204578 Stress-related health disparities: Class discrimination more relevant than racial discrimination?

Tuesday, November 10, 2009: 4:30 PM

Holly Avey, PhD, MPH , Georgia Health Policy Center, Georgia State University, Atlanta, GA
Disadvantaged racial and socioeconomic groups have disproportionately higher rates of many stress-related illnesses. This study investigated stress perceptions and stress-related illnesses among low- and middle-SES Blacks and Whites. The study further investigated underlying mechanisms of race and class discrimination as potential sources of stress. Surveys were administered to a convenience sample of 310 participants to assess self-reported stress and stress-related illness. A sub-set of each population took pictures of their sources of stress and discussed their selected pictures during focus groups. Participants were asked about their psychological assessments of the stressors and how people from different racial/economic groups might have responded to the same questions. Multiple regression analyses were conducted to analyze quantitative data, while pile sorting and inductive analysis were used to analyze qualitative data. Quantitative and qualitative data were then triangulated. Low-socioeconomic status was associated with higher exposure to stressors, higher perceived stress, and higher stress-related illness burden, especially as it relates to hypertension, depression, and anxiety. Qualitative data revealed that differential exposures and stress appraisals are a result of institutionalized class discrimination which limits social and economic resources for housing, transportation, physical and behavioral health care, and legal representation for low-SES populations. Race was not found to have an influence on stress scores or stress-related illnesses previously known to display racial disparities for this group. It is possible that historical mechanisms of institutionalized race discrimination have resulted in socioeconomic circumstances that make SES more relevant as a stressor for Blacks today.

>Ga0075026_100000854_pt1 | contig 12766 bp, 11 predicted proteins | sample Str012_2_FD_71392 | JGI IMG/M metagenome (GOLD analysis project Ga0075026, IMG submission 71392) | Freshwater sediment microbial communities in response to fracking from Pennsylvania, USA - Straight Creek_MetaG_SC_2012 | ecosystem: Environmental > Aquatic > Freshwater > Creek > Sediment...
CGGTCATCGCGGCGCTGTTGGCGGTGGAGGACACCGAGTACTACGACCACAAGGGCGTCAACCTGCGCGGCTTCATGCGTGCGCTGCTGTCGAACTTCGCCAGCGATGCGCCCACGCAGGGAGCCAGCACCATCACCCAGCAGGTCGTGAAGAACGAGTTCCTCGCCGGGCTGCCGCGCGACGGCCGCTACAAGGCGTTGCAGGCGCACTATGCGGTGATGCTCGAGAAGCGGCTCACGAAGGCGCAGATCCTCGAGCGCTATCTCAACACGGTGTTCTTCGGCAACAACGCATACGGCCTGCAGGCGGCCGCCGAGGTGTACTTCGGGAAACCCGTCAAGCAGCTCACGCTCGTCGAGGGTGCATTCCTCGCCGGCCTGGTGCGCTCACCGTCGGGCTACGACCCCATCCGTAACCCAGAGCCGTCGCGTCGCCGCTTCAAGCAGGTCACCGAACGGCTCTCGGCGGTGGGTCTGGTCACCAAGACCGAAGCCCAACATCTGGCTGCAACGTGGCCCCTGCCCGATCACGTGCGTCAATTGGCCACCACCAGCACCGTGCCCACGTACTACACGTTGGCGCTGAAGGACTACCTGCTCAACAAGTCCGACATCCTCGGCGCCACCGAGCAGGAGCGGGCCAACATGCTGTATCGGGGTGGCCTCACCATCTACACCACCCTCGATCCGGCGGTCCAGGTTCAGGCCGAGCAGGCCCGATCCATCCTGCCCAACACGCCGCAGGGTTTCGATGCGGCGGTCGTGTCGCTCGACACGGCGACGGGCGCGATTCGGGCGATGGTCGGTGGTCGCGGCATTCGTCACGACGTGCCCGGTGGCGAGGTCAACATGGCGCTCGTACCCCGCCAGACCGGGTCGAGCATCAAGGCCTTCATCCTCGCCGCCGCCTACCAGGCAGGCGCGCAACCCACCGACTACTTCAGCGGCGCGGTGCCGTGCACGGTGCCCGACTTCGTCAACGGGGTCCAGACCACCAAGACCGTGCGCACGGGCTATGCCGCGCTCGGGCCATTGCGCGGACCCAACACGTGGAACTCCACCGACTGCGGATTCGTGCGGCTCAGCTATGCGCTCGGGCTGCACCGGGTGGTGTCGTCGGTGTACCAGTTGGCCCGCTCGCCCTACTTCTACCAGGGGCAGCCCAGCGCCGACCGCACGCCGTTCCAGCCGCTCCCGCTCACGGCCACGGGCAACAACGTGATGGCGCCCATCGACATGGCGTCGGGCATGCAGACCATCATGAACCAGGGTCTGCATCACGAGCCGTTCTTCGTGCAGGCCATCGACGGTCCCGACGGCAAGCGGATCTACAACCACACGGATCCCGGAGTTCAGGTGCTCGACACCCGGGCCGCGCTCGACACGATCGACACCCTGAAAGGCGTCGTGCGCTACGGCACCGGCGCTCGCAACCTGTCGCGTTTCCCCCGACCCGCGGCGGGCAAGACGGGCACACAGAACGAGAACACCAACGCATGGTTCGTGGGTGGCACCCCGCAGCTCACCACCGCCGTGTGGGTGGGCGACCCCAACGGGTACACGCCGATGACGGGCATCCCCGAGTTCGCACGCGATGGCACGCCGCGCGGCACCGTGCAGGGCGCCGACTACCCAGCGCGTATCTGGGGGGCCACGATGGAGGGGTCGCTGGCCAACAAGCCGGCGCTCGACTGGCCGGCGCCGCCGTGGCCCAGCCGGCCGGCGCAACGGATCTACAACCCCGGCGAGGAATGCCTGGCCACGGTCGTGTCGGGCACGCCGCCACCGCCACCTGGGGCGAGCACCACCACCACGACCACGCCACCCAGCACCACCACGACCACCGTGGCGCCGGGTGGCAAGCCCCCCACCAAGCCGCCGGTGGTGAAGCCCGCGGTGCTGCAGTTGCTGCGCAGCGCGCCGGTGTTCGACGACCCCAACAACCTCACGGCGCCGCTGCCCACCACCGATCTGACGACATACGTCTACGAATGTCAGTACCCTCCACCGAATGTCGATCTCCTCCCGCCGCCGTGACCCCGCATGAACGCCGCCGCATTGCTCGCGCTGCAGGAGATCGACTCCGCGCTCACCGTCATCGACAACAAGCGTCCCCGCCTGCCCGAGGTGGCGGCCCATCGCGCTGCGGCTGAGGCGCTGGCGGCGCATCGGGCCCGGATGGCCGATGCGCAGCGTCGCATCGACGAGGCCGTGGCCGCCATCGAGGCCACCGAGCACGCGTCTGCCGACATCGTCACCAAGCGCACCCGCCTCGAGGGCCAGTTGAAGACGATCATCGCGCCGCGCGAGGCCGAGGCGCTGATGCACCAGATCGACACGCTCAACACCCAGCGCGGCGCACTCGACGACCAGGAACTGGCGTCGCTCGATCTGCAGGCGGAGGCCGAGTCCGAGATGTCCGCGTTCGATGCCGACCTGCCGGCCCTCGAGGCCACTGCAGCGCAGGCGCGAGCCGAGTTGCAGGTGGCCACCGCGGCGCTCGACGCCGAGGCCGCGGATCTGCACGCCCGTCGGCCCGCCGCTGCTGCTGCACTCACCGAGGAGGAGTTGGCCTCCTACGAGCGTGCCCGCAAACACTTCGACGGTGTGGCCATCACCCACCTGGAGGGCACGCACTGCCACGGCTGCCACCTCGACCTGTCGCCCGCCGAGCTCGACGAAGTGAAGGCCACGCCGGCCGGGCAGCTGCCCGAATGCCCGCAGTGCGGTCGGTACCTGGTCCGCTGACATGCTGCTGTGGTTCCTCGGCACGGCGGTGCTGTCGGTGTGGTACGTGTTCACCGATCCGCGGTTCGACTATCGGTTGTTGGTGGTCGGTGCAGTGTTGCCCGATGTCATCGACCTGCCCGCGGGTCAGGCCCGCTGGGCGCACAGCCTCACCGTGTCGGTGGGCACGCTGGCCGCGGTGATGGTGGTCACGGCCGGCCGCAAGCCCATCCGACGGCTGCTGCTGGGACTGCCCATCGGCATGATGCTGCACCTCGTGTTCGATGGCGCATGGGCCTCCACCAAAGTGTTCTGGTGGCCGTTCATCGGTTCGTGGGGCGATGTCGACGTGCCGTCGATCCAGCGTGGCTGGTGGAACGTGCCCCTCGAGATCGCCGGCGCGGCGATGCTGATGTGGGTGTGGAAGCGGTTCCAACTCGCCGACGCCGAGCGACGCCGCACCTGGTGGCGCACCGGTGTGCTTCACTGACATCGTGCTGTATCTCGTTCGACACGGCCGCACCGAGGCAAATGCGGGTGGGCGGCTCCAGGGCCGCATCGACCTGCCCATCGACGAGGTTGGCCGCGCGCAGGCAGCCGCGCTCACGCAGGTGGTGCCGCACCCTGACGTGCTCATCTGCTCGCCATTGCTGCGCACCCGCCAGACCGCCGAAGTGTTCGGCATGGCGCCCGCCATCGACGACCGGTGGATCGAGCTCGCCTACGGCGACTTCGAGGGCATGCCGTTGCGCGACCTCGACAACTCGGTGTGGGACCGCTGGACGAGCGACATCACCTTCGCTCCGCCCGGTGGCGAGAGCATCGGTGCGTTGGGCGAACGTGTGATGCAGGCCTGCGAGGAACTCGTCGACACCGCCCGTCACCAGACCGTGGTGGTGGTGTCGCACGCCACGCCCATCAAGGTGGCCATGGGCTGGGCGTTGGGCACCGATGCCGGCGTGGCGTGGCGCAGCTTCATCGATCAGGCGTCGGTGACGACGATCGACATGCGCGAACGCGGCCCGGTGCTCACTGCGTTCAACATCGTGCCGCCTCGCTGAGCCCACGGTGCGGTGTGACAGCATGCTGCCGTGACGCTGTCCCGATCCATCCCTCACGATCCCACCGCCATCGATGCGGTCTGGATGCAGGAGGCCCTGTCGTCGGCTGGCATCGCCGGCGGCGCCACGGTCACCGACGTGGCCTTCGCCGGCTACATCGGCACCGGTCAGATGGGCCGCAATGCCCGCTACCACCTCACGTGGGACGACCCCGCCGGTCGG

Learning Objectives:
1. Describe the relationship between chronic stress and health disparities. 2. Identify mechanisms of institutionalized discrimination that influence chronic stress. 3. Discuss the differing racial and socioeconomic implications of those mechanisms of discrimination on health disparities.

Keywords: Health Disparities, Stress

Presenting author's disclosure statement:

Qualified on the content I am responsible for because: I developed, conducted and analyzed the data myself.
Any relevant financial relationships? No

I agree to comply with the American Public Health Association Conflict of Interest and Commercial Support Guidelines, and to disclose to the participants any off-label or experimental uses of a commercial product or service discussed in my presentation.